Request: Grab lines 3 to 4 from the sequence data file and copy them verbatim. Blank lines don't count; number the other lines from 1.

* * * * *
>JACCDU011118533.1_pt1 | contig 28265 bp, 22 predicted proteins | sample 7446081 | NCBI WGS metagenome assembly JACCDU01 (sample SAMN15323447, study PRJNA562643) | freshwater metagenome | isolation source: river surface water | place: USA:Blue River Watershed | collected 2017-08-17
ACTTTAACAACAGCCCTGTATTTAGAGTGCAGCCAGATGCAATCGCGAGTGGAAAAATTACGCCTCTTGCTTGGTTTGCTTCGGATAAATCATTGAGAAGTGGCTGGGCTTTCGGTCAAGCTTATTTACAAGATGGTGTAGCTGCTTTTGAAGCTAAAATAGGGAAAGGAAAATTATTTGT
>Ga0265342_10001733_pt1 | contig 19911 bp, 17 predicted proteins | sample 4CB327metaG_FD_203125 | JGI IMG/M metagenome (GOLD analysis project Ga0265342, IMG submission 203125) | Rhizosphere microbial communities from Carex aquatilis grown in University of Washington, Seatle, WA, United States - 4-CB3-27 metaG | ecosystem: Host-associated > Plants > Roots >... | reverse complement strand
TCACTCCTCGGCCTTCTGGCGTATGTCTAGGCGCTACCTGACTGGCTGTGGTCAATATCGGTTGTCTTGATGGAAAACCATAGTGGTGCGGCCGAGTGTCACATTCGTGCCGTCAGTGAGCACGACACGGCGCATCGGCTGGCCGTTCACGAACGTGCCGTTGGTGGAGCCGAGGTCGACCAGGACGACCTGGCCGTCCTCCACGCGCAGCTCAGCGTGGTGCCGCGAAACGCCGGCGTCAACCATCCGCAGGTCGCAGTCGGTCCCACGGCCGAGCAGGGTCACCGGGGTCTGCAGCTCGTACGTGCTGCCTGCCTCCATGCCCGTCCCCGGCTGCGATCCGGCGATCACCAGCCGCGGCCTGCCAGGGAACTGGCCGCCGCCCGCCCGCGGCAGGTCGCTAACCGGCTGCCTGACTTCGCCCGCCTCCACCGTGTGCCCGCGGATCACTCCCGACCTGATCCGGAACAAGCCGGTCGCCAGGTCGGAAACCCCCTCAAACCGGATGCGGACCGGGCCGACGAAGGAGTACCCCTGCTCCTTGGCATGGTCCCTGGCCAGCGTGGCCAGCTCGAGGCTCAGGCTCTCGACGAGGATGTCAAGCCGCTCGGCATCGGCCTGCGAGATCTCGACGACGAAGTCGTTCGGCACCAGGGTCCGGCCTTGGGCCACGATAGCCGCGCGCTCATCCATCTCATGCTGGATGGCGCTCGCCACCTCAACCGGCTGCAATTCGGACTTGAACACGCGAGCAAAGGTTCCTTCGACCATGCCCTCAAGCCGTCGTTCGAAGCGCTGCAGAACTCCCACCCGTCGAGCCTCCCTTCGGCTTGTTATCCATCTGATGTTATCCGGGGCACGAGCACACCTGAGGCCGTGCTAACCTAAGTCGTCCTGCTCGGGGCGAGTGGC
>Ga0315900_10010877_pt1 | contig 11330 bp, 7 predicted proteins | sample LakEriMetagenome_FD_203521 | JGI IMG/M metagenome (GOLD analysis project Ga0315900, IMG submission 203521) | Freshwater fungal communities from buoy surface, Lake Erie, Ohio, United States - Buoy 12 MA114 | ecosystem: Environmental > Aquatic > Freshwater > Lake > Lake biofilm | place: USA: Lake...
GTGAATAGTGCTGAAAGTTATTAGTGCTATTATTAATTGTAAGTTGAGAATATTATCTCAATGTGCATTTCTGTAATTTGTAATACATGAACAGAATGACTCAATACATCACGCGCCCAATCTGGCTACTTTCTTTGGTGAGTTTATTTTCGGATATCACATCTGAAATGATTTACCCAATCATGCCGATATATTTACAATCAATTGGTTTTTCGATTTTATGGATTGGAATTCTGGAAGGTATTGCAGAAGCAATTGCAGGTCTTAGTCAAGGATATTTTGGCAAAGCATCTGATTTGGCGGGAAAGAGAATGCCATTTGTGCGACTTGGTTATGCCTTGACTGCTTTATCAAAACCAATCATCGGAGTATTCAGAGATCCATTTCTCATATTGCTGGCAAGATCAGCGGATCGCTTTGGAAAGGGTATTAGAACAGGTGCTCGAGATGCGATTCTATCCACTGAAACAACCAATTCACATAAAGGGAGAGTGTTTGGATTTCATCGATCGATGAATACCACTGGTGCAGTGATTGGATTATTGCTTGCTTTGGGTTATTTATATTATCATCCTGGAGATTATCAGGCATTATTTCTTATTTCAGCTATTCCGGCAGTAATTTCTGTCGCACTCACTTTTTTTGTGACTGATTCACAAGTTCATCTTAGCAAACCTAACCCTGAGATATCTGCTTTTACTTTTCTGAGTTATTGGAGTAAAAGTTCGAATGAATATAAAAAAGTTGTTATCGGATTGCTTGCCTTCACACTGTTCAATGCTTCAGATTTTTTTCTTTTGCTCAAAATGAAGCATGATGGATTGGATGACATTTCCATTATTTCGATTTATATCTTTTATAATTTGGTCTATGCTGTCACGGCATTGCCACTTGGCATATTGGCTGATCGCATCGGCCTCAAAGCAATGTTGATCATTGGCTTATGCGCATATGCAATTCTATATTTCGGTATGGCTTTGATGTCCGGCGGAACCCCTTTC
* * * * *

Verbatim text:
>Ga0265342_10001733_pt1 | contig 19911 bp, 17 predicted proteins | sample 4CB327metaG_FD_203125 | JGI IMG/M metagenome (GOLD analysis project Ga0265342, IMG submission 203125) | Rhizosphere microbial communities from Carex aquatilis grown in University of Washington, Seatle, WA, United States - 4-CB3-27 metaG | ecosystem: Host-associated > Plants > Roots >... | reverse complement strand
TCACTCCTCGGCCTTCTGGCGTATGTCTAGGCGCTACCTGACTGGCTGTGGTCAATATCGGTTGTCTTGATGGAAAACCATAGTGGTGCGGCCGAGTGTCACATTCGTGCCGTCAGTGAGCACGACACGGCGCATCGGCTGGCCGTTCACGAACGTGCCGTTGGTGGAGCCGAGGTCGACCAGGACGACCTGGCCGTCCTCCACGCGCAGCTCAGCGTGGTGCCGCGAAACGCCGGCGTCAACCATCCGCAGGTCGCAGTCGGTCCCACGGCCGAGCAGGGTCACCGGGGTCTGCAGCTCGTACGTGCTGCCTGCCTCCATGCCCGTCCCCGGCTGCGATCCGGCGATCACCAGCCGCGGCCTGCCAGGGAACTGGCCGCCGCCCGCCCGCGGCAGGTCGCTAACCGGCTGCCTGACTTCGCCCGCCTCCACCGTGTGCCCGCGGATCACTCCCGACCTGATCCGGAACAAGCCGGTCGCCAGGTCGGAAACCCCCTCAAACCGGATGCGGACCGGGCCGACGAAGGAGTACCCCTGCTCCTTGGCATGGTCCCTGGCCAGCGTGGCCAGCTCGAGGCTCAGGCTCTCGACGAGGATGTCAAGCCGCTCGGCATCGGCCTGCGAGATCTCGACGACGAAGTCGTTCGGCACCAGGGTCCGGCCTTGGGCCACGATAGCCGCGCGCTCATCCATCTCATGCTGGATGGCGCTCGCCACCTCAACCGGCTGCAATTCGGACTTGAACACGCGAGCAAAGGTTCCTTCGACCATGCCCTCAAGCCGTCGTTCGAAGCGCTGCAGAACTCCCACCCGTCGAGCCTCCCTTCGGCTTGTTATCCATCTGATGTTATCCGGGGCACGAGCACACCTGAGGCCGTGCTAACCTAAGTCGTCCTGCTCGGGGCGAGTGGC